These papers begin with a letter written in 1938 (Uncle Charley did not have that letter with him when he visited us in 1943). Lide died in 1941. Her husband died in 1943. It was after James Wantz died that Uncle Charlie went out to Washington to visit their daughter; that is when he collected the rest of the papers.

Uncle Charley was my great uncle, born in 1868 (date not yet verified), so he is surely dead by now. I have completely lost touch with that side of the family, but am hoping there is still someone alive who may have these papers. Uncle Charley was considering a family history, but I don't think that he ever completed it. (I'm pretty sure that my father's sister would have known about a finished project and told us about it.) I know that Uncle Charley had a grandson (I met him in 1943), but I don't know if Joseph survived the war (and alas, I don't remember Joseph's last name — his mother was the Shafer.)

I agree with you that I need to give these papers a title; probably a fairly informal one since these are memoirs, concentrating on her life in the 1860s and 1870s, but including later events and random mentions of various relatives and of family stories about her past.

Thank you for your reply; you have confirmed that these papers are more than a letter (although Rae and I will probably continue to call it that in conversations, since a 70-year-old habit probably isn't worth trying to break).

I'll compare your examples with the relevant pages of Evidence Explained and see how well I can tailor these citations. When I have have achieved what I think will work, I'll post it here.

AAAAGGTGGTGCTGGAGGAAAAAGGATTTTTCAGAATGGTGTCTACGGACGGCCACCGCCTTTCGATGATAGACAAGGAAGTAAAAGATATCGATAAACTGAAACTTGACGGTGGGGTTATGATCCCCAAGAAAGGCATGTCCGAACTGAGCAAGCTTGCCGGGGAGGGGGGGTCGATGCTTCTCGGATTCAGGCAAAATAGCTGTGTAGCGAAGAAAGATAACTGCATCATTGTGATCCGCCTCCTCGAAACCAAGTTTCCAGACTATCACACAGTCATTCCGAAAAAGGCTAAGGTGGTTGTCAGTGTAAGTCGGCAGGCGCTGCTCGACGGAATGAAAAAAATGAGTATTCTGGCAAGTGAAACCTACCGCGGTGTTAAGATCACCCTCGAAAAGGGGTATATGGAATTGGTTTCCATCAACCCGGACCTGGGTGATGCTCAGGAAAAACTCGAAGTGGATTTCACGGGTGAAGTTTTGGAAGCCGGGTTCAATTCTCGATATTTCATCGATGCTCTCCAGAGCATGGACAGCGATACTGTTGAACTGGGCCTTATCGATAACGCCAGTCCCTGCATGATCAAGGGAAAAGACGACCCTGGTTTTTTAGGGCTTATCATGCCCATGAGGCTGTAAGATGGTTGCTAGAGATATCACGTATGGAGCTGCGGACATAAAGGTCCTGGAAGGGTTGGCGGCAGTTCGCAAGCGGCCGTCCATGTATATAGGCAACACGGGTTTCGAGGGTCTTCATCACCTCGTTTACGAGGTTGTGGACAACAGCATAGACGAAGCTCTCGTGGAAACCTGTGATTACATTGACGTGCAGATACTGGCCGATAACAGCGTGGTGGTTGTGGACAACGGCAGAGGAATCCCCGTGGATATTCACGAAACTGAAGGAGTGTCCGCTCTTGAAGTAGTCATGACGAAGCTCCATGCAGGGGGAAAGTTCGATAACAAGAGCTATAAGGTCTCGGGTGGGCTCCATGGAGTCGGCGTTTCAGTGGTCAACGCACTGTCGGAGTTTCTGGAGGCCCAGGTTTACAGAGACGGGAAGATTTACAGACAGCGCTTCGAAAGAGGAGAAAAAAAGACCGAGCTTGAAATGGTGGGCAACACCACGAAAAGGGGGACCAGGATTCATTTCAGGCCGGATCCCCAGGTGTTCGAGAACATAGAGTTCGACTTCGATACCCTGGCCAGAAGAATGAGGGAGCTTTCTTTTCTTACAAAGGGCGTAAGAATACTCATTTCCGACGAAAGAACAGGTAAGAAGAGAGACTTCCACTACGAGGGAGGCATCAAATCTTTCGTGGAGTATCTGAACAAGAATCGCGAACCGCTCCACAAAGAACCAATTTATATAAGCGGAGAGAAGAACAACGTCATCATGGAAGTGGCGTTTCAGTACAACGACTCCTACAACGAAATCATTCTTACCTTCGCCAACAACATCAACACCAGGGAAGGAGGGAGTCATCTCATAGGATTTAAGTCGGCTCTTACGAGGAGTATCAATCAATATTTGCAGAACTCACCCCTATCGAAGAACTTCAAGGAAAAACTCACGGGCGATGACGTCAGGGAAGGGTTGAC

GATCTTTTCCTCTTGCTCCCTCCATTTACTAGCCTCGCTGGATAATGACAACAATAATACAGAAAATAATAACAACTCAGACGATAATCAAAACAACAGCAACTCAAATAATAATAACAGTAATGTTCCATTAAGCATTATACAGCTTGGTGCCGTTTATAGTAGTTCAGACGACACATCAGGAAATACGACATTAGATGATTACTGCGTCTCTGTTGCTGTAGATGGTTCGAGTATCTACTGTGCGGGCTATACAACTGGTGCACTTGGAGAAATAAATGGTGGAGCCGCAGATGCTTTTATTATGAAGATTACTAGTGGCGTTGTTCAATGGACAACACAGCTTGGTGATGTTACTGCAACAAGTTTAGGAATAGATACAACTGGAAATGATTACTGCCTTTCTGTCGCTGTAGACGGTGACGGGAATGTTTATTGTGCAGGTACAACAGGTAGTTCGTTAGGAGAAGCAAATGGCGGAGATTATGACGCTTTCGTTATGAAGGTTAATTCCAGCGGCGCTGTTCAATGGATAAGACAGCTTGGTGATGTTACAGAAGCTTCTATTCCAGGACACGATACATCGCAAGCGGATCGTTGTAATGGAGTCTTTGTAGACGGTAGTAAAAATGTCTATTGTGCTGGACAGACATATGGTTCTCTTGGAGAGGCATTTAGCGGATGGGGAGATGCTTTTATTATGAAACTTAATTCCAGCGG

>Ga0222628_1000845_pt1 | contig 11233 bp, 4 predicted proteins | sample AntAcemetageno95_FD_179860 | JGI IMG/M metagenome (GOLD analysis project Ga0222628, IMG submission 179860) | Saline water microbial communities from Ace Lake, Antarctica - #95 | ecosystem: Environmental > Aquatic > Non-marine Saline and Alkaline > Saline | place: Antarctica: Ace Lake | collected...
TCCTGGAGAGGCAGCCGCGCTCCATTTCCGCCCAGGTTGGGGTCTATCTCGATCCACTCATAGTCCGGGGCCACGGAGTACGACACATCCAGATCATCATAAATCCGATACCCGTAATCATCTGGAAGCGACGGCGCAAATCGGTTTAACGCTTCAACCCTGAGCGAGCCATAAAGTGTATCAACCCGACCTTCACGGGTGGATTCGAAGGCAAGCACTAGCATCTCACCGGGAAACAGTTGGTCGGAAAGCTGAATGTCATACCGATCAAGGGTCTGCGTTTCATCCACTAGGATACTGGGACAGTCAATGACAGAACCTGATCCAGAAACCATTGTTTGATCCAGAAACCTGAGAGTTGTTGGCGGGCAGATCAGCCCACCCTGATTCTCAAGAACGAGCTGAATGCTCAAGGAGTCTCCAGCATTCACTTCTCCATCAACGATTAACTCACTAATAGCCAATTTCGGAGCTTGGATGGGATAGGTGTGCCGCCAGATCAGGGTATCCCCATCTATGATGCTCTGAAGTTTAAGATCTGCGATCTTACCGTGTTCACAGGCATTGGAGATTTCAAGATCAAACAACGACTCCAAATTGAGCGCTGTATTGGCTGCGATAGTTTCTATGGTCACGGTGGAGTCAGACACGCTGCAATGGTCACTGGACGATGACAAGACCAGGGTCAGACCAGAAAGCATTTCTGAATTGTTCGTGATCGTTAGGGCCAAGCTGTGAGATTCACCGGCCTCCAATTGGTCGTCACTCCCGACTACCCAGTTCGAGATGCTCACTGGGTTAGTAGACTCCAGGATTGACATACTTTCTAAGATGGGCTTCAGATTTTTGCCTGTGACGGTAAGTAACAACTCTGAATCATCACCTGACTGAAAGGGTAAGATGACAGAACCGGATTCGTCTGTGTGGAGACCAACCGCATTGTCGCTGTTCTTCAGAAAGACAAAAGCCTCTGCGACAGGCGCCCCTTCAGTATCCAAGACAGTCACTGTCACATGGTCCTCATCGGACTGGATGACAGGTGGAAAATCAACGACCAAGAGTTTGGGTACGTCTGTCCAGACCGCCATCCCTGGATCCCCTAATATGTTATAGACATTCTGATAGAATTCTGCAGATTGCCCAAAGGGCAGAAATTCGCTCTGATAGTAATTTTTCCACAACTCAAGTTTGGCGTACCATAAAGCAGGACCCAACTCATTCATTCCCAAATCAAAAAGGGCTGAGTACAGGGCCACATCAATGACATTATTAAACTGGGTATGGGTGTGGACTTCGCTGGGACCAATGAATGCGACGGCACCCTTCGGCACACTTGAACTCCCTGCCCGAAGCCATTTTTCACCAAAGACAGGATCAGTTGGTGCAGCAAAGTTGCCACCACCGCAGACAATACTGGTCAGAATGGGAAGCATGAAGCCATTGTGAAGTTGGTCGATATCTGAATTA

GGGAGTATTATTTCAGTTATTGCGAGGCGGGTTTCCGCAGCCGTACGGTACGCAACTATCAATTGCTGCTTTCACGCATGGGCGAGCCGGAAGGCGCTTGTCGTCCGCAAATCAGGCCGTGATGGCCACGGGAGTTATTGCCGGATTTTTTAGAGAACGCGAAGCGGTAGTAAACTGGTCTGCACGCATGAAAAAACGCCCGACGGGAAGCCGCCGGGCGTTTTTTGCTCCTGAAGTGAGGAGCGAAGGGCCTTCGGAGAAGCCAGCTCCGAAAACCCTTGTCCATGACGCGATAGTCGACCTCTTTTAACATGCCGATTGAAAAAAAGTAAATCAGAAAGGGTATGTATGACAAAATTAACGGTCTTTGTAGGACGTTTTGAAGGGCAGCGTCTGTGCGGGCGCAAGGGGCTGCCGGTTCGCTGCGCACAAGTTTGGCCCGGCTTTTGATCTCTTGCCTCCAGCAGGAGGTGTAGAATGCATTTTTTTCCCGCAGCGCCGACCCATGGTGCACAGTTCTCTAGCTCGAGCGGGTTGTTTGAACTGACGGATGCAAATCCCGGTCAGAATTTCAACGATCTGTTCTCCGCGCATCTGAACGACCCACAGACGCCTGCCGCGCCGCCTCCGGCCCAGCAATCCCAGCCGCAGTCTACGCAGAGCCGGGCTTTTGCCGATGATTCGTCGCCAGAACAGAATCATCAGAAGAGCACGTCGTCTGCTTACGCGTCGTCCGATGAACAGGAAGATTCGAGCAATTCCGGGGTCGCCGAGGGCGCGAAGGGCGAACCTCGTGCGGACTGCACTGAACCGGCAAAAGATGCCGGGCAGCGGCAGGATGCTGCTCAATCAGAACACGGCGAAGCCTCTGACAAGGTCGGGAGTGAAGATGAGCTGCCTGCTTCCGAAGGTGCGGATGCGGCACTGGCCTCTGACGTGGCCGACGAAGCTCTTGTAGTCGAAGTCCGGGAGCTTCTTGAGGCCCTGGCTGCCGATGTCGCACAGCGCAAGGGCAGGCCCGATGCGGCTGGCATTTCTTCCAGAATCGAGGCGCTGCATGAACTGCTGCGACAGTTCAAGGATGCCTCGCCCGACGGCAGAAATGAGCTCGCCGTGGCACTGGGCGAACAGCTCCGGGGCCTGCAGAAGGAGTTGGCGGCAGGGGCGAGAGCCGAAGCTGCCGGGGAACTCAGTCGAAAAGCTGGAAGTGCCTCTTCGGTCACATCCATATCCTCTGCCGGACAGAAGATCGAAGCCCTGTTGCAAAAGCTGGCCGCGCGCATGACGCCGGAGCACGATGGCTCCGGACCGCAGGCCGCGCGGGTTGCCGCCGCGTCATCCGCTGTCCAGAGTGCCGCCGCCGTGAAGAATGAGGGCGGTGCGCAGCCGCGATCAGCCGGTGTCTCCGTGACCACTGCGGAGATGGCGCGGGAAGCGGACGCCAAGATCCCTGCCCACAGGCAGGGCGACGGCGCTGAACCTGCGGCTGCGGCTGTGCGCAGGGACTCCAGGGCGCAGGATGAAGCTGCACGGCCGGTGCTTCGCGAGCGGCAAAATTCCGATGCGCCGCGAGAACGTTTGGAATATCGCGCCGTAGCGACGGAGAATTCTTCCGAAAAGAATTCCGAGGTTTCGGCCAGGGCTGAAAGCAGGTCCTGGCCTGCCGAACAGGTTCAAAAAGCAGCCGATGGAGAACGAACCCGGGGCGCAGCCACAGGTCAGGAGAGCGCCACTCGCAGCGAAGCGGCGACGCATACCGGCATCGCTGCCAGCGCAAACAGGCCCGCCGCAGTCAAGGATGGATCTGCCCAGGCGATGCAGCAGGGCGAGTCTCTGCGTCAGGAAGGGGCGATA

In the meantime, I'd be glad for any additional insights you might offer.

Thank you for your help.
Sue
Well, I hope I have the basics prepared here; I think that the punctuation needs some editing, but I'm saving that for another day. This citation is so long that it takes more than 1 page in my Citation Templates document. So I am uploading 2 screen shots today.

My remainings (known) question is "What is the information to be placed in the blanks following my name (in the samples GeneJ provided)?" I'm guessing that it is my address, but haven't acted upon this assumption yet.

Hope I'm on the right track here.

Sue
Attachments:
Happy Thanksgiving, Gene,

In reverse order: Charlie didn't write a title on the transcription. Some of the materials contain what I would consider "sub-titles" or the equivalent of "chapter titles" — things like "Hail Stones as Big as Goose Eggs" or "SUMMER SCHOOL IN THE EARLY 60s" but these titles clearly pertain only to a page or two of the whole, not to the entire document. These "subtitles" came from Lide.

Here is the beginning of Uncle Charley's cover letter to Rae:
"251 Lake Ave., Benton Harbor, Mich.
"Oct . 4, 1943.

"Dear Rae:-
"Enclosed you will find a copy of the history that you wished. I have added to it a couple of chapters that I did not have with me at your house. "

The "added chapters" may have been done before 1943; the rest of it clearly was transcribed between his visit to us on Sept 9 and the Oct 4 date when he mailed this to Rae. (As to the Sept 9 date — 16 year old girls wouldn't be likely to remember a date so exactly; it was pure happenstance that Uncle Charley arrived on the exact day of my 16th birthday — making it easy for me to calculate the year and making me absolutely positive that I know the exact date of his visit. And there was a teeny bit of sibling jealousy — 'It was MY birthday, so why did Rae" get the letter?' type of thing. The year calculation [as you will have noticed] is supported by the date on the letter to Rae.)